How will you use the forex reserves?
Well a decision has been taken. We have the Deepak Parekh Committee report. Now the legal and regulatory aspects have to be examined. So the RBI and the government will examine them and when we are able to work these out, then the overseas subsidiaries will be set up to use a small part of the reserves and start lending for infrastructure. That is an idea that was mooted almost two years ago. It is now taking shape.
You have said that the Tarapore committee will be implemented as and when the parametres laid out in it have been achieved. Would you expand on this?
The rupee is convertible for a foreign investor. He can bring in capital, take out capital, bring in dividend, take out profit. He can take out royalties. The rupee is not convertible for the resident Indians and that will happen as we come closer and closer to the parameters indicated by Tarapore II. It is always fuller convertibility and not full convertibility. Today the rupee is convertible for practically every transaction - which an average person wants. It is only on the capital account on which there are restrictions.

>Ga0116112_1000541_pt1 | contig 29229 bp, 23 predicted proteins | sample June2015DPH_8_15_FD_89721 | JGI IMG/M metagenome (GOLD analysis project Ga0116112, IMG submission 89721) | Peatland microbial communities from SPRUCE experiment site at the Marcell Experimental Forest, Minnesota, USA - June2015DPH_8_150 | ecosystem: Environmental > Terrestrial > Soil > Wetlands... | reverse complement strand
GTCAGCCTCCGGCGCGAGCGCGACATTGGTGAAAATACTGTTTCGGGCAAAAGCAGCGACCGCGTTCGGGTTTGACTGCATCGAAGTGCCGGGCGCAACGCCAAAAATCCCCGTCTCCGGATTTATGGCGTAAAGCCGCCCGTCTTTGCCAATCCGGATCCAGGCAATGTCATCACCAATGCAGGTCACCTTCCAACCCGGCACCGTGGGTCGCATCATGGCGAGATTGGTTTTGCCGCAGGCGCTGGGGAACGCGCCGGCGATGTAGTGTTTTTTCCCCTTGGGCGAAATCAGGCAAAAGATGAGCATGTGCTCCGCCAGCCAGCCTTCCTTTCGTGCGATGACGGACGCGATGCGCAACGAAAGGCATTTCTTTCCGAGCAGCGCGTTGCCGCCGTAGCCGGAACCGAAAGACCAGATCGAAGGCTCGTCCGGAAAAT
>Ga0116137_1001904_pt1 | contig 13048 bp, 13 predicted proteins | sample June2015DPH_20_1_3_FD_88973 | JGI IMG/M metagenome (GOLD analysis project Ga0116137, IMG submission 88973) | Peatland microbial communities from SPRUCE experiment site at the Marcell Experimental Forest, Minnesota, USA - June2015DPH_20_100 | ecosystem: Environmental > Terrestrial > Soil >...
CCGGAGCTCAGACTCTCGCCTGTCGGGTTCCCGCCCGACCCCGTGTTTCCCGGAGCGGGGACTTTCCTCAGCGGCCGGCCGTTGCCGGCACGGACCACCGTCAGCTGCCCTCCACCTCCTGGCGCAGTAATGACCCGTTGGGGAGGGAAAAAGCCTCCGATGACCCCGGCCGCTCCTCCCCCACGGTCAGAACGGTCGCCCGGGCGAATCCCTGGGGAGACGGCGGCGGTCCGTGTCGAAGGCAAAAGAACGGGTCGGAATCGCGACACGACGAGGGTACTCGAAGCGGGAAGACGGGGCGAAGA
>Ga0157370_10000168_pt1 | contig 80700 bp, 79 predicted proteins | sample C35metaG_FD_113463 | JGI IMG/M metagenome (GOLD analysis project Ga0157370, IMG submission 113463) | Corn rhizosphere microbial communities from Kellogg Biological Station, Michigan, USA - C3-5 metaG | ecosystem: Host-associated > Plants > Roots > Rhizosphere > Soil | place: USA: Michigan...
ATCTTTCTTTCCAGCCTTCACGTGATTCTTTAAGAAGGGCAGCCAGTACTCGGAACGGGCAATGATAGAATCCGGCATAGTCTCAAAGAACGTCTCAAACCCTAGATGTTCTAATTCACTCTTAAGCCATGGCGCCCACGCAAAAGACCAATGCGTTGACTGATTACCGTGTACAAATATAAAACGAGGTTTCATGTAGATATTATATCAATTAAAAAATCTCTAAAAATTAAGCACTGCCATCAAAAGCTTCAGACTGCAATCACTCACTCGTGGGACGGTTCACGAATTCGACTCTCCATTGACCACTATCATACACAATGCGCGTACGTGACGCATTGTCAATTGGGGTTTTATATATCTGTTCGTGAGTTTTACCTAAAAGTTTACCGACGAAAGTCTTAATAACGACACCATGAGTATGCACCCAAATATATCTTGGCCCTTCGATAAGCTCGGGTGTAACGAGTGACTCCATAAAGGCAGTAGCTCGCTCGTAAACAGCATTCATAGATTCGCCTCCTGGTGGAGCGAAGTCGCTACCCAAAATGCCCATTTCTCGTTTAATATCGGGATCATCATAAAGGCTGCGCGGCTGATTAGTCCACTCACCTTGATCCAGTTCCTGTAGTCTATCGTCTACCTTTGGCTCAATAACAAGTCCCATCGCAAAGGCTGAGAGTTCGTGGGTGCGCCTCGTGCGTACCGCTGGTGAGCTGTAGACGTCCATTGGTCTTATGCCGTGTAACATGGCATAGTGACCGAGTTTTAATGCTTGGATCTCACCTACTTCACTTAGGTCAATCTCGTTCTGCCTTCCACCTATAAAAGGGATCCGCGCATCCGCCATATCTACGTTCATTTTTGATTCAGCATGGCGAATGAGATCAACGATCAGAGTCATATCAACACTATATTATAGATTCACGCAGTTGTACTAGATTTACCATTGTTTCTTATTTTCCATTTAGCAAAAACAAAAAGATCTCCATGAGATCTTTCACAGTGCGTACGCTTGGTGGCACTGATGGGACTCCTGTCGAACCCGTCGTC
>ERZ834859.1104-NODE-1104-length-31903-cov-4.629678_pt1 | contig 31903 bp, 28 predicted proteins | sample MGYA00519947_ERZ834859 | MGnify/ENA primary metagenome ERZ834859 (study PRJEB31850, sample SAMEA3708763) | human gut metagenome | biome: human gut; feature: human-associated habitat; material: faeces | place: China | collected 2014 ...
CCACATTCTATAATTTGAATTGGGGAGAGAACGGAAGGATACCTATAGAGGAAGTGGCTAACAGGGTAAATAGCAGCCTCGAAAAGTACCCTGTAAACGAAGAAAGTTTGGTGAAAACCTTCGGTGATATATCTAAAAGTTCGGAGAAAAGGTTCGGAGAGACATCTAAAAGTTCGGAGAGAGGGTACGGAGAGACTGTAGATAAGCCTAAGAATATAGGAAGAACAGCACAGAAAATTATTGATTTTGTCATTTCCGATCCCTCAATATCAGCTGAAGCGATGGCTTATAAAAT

Are you withdrawing the exemption to STPI (software technology parks of India)?
We have only brought Section 10A and Section 10B under Minimum Alternative tax. We will examine the Section 10A and 10B separately. When the STPI expires, we’ll see. Since the exemption expires in 2009, there is time to take that decision, it need not be taken in the budget.
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First Published: Thu, Mar 01 2007. 03 50 AM IST